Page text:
I want to say it’s been a hard season. But sometimes I’m not sure if the hard season ever ends; perhaps this is just what we chose & what God had for us in living here and learning community here.
Recently it has felt like each day holds a new wave of challenges or pain or hurt–sometimes just stressful water woes and sometimes rooted, broken situations. New waves of tears usually come with it, and sometimes new waves of questions. We are trying to do marriage and live in a foreign culture and still learn more languages, while we wipe up blood and tears and try to bring hope to the brokenness around us.
To say it’s messy seems the understatement of the year.
I have been asking questions lately of what we are doing and why we are here. We have had “failures” recently–kids we felt we couldn’t help, situations we couldn’t change, tears that just had to be cried while prayers were said because our hands were tied. And then we have the “successes”–good conversations, encouraging words, and a chance to care for someone–Daw Ma Oo telling me that flowers really helped their family this week because they were out of a money, or little two-year-old that can say “Stephen” and runs to his arms for a hug.
But sometimes I begin to wonder if the successes outweigh the losses. I turn questions over in head and struggle to trust that God is good, that He is here and meeting with all of us. He is in our home and our dreams and our hopes and our fears. I struggle to trust that He is answering prayers that we feel go unanswered for days and weeks and months and years.
I believe, but, oh Lord, help my unbelief.
Today I read a blog that Kelvin wrote while we were away in Bangkok for my birthday. It made me cry, because it gave me fresh eyes. He said that he sees them caring for us, just as we have cared for them.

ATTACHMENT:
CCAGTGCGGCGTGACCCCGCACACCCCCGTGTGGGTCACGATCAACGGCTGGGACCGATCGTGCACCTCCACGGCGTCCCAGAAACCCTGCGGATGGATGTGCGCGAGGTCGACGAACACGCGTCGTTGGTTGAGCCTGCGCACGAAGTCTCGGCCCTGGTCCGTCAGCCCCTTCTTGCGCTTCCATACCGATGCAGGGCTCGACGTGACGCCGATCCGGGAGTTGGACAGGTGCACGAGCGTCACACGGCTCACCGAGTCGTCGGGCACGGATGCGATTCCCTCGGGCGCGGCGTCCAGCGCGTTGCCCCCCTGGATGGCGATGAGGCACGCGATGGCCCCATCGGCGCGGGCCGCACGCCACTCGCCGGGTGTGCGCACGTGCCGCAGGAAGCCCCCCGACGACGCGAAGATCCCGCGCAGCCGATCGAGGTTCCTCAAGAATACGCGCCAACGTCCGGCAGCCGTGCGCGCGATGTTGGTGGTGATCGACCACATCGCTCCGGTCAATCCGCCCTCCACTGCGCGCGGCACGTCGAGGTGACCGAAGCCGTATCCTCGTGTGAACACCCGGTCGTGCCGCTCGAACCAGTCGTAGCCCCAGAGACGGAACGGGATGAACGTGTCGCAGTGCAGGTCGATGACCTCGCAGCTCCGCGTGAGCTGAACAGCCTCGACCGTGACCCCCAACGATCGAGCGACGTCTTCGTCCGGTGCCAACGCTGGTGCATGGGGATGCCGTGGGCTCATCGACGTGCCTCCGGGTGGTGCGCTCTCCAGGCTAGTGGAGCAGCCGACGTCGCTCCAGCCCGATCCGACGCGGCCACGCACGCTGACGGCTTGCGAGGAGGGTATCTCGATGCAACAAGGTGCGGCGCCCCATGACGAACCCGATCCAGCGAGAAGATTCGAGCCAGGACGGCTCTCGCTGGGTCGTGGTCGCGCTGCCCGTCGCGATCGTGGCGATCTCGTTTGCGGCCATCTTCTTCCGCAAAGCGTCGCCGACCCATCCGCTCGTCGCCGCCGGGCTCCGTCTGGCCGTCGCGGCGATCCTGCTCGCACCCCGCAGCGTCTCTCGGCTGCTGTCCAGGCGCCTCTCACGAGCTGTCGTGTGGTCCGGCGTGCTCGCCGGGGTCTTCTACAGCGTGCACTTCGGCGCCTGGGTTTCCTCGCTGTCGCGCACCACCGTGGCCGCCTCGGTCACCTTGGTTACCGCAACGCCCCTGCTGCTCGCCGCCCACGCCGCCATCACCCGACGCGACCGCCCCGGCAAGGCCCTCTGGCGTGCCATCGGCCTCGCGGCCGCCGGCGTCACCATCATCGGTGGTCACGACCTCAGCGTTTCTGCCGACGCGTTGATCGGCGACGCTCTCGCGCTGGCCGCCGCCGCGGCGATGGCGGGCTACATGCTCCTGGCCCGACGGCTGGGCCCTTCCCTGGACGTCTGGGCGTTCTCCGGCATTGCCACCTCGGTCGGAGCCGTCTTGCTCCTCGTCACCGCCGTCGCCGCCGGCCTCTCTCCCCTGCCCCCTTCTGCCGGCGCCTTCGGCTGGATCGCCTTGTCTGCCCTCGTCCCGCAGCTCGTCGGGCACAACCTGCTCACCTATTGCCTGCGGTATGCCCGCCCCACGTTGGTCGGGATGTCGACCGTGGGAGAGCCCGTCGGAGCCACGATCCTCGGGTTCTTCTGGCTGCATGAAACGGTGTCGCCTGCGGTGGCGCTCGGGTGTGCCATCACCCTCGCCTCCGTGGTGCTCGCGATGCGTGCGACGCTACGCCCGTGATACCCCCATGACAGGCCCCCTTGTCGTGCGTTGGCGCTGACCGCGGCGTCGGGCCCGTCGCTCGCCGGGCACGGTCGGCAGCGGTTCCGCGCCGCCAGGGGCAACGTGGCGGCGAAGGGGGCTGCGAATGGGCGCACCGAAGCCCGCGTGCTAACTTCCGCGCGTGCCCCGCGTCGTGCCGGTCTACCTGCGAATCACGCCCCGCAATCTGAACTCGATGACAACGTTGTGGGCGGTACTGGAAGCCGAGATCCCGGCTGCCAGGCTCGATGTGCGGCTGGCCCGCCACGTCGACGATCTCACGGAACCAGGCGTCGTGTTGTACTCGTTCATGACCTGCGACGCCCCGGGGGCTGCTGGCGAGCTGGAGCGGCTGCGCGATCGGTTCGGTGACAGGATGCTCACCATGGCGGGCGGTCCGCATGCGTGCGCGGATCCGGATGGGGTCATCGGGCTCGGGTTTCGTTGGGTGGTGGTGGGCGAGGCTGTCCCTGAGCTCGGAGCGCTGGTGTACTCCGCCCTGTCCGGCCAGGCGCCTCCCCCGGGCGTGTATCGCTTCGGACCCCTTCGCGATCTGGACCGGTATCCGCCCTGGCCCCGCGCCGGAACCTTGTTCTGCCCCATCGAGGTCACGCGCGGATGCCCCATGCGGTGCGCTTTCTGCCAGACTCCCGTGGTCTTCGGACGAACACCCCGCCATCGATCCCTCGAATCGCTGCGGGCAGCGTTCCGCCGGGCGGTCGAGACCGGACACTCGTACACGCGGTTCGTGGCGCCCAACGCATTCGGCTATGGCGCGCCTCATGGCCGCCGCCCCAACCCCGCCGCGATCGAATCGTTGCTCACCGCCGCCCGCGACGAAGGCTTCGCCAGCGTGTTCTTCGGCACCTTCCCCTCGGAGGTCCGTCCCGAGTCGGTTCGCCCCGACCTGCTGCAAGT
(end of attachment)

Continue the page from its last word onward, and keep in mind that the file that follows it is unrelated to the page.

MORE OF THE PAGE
Sometimes I lose sight of both: that we do care for them. Sometimes I wonder if I do nothing or that what I do does nothing. But God has given us ways and open doors to care and love our neighbors, every day in fact!
I also forget that they do care for us and look out for us, and it is really beautiful. The neighbors cleaned up our yard and took care of all the wood they had been storing there; it looks much nicer, cleaner, and more welcoming!
And Pyo Pyo has brought us three meals this week. She has recently realized that I am a vegetarian, so she has brought us Burmese salad, a tofu dish, and noodles–all without meat in it. This is epic, after being served meal after meal of meat and sometimes receiving a bag of fresh, bloody meat. It really means so much to me to see her know this. Or at the tea shop, I’ll order in Burmese, and then someone will specify that I don’t eat meat and to put the peppers on the side. They are really working hard to care for us.
We have invested, and God is bringing a return. I have to believe this. I have to hope for this! And sometimes he sends a reminder, on days when I just can’t see it because my doubts blind me.